According to Lt Gen Subrata Saha (retd.), writing in India Narrative on January 23, exploits of the INA inspired the Naval Mutiny in Bombay and its reverberations reached naval bases in Calcutta, Vizag, Madras and Karachi, with slogans of “Strike for Bombay”, “Release 11,000 INA prisoners” and “Jai Hind”.
Likewise, the Royal Air Force strike in January 1946 at Bamhrauli (Allahabad), spreading to Karachi, Dum Dum (Calcutta), Kanpur, Palam (Delhi), Poona, Vizag, and Chaklala and the Army Signals Training Centre mutiny in Jabalpur in February 1946 shook the British, who got cracking to make a quick final exit.
Independent India was destined for many wars. Independence itself was closely followed by the first India–Pakistan war of 1947-48. Then came the Sino-Indian War in 1962, the second and third India-Pakistan wars in 1965 and 1971, many insurgencies and conflicts overseas for which Indian Armed Forces have participated widely as part of United Nations missions and the fourth India-Pakistan 'war', which began from Jammu and Kashmir in the late 1980s and which continues till date.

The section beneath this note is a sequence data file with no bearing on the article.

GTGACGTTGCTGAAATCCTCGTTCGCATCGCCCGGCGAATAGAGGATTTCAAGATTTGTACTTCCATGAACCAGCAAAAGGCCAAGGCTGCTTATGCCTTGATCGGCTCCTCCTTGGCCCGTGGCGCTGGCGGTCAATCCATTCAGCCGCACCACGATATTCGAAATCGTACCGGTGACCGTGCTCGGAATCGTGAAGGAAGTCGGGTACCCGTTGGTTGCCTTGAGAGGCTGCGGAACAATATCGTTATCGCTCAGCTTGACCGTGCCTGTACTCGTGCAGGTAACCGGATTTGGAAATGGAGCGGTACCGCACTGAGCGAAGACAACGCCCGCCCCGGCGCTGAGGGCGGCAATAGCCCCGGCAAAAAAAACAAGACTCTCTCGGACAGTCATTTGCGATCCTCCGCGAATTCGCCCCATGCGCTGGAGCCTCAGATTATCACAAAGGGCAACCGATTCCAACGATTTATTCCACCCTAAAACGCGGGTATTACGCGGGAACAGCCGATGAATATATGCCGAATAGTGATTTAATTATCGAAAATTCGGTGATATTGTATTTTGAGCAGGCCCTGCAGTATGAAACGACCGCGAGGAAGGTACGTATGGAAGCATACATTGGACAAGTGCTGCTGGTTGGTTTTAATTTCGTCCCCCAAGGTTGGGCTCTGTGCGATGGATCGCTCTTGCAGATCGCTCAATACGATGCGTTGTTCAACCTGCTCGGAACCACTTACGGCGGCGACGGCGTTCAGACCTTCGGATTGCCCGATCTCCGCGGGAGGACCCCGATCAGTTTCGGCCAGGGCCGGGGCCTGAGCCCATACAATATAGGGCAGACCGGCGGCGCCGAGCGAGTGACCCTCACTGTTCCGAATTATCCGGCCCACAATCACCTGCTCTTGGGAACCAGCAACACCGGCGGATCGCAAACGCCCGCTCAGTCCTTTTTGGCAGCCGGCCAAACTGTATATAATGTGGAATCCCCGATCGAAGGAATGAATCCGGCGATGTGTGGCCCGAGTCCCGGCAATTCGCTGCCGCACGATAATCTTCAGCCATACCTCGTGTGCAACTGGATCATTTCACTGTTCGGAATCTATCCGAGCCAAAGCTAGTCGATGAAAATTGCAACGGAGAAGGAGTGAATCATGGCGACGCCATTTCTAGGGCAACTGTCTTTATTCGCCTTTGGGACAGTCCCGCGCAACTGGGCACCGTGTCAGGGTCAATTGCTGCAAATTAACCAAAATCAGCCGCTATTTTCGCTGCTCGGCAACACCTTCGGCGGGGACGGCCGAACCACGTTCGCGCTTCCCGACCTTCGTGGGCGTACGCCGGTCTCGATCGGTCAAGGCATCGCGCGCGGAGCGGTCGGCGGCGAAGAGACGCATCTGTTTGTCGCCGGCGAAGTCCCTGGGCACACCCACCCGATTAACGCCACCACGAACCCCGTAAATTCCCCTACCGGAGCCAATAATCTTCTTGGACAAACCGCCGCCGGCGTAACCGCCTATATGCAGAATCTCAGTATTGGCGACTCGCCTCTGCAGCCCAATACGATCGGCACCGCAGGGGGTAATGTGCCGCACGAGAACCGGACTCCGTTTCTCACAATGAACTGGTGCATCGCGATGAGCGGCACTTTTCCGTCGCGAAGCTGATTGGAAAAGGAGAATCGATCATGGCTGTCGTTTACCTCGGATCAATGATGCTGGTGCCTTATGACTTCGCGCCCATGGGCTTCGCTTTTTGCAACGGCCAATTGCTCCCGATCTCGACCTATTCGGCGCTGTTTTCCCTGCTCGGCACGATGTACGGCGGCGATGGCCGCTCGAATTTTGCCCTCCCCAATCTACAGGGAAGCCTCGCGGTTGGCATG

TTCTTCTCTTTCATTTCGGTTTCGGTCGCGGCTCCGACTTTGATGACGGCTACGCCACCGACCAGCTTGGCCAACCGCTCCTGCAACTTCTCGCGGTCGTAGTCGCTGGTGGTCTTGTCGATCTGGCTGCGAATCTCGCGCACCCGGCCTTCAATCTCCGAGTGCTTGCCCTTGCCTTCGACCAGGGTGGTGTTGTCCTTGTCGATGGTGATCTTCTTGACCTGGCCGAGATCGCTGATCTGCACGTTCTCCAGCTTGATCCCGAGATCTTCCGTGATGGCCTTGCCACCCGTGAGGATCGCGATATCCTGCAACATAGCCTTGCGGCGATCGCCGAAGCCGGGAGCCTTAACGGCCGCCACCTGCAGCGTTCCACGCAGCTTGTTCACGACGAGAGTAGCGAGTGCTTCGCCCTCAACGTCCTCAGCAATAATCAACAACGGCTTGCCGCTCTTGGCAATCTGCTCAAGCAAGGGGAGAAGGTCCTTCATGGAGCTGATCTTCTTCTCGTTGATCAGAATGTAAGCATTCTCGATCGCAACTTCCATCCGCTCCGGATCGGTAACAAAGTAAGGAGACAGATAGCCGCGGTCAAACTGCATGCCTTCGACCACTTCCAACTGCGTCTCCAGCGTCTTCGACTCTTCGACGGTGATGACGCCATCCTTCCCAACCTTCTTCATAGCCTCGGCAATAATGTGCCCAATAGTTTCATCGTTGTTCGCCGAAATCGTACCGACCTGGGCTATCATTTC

However, till 2014, the Indian government - under the Congress party for 56 of 67 years - never made any move towards building a national war memorial. Sometime after it assumed charge in 2014, the BJP, under Prime Minister Narendra Modi, announced its plan of making a national war memorial. Some years after the 1971 Indo-Pakistan war, the then government of Prime Minister Indira Gandhi sanctioned the Amar Jawan Jyoti, a tiny space marked by an upturned rifle with a helmet perched on it and a flame at India Gate.